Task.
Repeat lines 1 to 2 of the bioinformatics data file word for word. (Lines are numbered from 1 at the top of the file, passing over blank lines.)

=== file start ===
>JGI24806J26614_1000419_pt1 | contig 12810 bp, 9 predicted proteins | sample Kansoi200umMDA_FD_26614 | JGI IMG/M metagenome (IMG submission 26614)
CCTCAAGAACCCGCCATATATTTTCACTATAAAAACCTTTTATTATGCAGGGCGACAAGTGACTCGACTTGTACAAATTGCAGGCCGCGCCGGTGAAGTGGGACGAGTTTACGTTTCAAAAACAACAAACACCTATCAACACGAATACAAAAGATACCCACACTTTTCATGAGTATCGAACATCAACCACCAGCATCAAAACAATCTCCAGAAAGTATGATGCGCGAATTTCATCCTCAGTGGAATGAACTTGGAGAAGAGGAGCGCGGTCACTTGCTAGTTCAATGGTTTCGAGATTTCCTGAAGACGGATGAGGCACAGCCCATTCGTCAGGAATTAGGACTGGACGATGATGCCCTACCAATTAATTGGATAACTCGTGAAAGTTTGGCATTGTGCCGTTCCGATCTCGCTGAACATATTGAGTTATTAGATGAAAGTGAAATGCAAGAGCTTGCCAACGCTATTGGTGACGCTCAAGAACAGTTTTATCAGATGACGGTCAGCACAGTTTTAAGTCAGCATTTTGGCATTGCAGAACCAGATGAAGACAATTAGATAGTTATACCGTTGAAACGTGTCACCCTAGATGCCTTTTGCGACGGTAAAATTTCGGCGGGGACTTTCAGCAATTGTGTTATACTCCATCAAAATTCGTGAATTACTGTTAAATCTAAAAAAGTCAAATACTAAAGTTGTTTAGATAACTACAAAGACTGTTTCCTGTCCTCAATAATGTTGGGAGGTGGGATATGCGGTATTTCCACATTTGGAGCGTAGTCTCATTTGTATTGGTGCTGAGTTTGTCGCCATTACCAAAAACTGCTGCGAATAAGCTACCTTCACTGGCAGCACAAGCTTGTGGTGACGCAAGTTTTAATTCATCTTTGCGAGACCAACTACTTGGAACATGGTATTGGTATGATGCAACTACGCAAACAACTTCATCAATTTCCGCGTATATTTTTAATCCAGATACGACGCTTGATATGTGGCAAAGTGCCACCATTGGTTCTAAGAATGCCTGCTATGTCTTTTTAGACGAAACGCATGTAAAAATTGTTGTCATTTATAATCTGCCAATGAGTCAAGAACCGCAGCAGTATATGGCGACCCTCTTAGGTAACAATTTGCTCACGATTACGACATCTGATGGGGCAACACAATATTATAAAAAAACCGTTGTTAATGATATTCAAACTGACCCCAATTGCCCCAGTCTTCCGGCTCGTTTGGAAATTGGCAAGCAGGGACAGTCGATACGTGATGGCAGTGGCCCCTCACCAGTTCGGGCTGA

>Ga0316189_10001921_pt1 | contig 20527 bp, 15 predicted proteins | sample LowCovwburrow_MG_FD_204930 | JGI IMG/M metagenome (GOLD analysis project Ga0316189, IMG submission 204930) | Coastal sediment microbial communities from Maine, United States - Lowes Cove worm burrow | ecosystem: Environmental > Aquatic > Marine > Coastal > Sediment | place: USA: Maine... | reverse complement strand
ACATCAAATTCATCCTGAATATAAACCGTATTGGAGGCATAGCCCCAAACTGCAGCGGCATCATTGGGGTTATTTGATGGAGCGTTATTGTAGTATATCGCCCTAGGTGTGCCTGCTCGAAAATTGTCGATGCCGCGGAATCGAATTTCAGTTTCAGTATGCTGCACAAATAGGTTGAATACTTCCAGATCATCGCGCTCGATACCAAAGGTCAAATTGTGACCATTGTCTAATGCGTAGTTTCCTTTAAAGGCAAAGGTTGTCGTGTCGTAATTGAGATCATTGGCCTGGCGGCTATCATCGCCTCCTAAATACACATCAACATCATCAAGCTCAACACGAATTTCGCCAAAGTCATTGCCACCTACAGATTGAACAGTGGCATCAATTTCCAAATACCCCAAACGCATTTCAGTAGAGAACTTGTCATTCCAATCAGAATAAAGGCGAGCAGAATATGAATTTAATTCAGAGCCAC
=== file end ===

>JGI24806J26614_1000419_pt1 | contig 12810 bp, 9 predicted proteins | sample Kansoi200umMDA_FD_26614 | JGI IMG/M metagenome (IMG submission 26614)
CCTCAAGAACCCGCCATATATTTTCACTATAAAAACCTTTTATTATGCAGGGCGACAAGTGACTCGACTTGTACAAATTGCAGGCCGCGCCGGTGAAGTGGGACGAGTTTACGTTTCAAAAACAACAAACACCTATCAACACGAATACAAAAGATACCCACACTTTTCATGAGTATCGAACATCAACCACCAGCATCAAAACAATCTCCAGAAAGTATGATGCGCGAATTTCATCCTCAGTGGAATGAACTTGGAGAAGAGGAGCGCGGTCACTTGCTAGTTCAATGGTTTCGAGATTTCCTGAAGACGGATGAGGCACAGCCCATTCGTCAGGAATTAGGACTGGACGATGATGCCCTACCAATTAATTGGATAACTCGTGAAAGTTTGGCATTGTGCCGTTCCGATCTCGCTGAACATATTGAGTTATTAGATGAAAGTGAAATGCAAGAGCTTGCCAACGCTATTGGTGACGCTCAAGAACAGTTTTATCAGATGACGGTCAGCACAGTTTTAAGTCAGCATTTTGGCATTGCAGAACCAGATGAAGACAATTAGATAGTTATACCGTTGAAACGTGTCACCCTAGATGCCTTTTGCGACGGTAAAATTTCGGCGGGGACTTTCAGCAATTGTGTTATACTCCATCAAAATTCGTGAATTACTGTTAAATCTAAAAAAGTCAAATACTAAAGTTGTTTAGATAACTACAAAGACTGTTTCCTGTCCTCAATAATGTTGGGAGGTGGGATATGCGGTATTTCCACATTTGGAGCGTAGTCTCATTTGTATTGGTGCTGAGTTTGTCGCCATTACCAAAAACTGCTGCGAATAAGCTACCTTCACTGGCAGCACAAGCTTGTGGTGACGCAAGTTTTAATTCATCTTTGCGAGACCAACTACTTGGAACATGGTATTGGTATGATGCAACTACGCAAACAACTTCATCAATTTCCGCGTATATTTTTAATCCAGATACGACGCTTGATATGTGGCAAAGTGCCACCATTGGTTCTAAGAATGCCTGCTATGTCTTTTTAGACGAAACGCATGTAAAAATTGTTGTCATTTATAATCTGCCAATGAGTCAAGAACCGCAGCAGTATATGGCGACCCTCTTAGGTAACAATTTGCTCACGATTACGACATCTGATGGGGCAACACAATATTATAAAAAAACCGTTGTTAATGATATTCAAACTGACCCCAATTGCCCCAGTCTTCCGGCTCGTTTGGAAATTGGCAAGCAGGGACAGTCGATACGTGATGGCAGTGGCCCCTCACCAGTTCGGGCTGA